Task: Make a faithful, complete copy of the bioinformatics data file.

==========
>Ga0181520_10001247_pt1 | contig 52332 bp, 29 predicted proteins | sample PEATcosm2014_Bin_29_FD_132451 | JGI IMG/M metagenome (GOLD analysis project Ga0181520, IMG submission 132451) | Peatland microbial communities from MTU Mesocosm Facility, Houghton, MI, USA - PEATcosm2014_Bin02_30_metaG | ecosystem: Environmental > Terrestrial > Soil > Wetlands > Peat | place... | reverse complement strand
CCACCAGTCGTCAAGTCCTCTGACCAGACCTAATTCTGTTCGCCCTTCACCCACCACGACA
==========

>Ga0181520_10001247_pt1 | contig 52332 bp, 29 predicted proteins | sample PEATcosm2014_Bin_29_FD_132451 | JGI IMG/M metagenome (GOLD analysis project Ga0181520, IMG submission 132451) | Peatland microbial communities from MTU Mesocosm Facility, Houghton, MI, USA - PEATcosm2014_Bin02_30_metaG | ecosystem: Environmental > Terrestrial > Soil > Wetlands > Peat | place... | reverse complement strand
CCACCAGTCGTCAAGTCCTCTGACCAGACCTAATTCTGTTCGCCCTTCACCCACCACGACA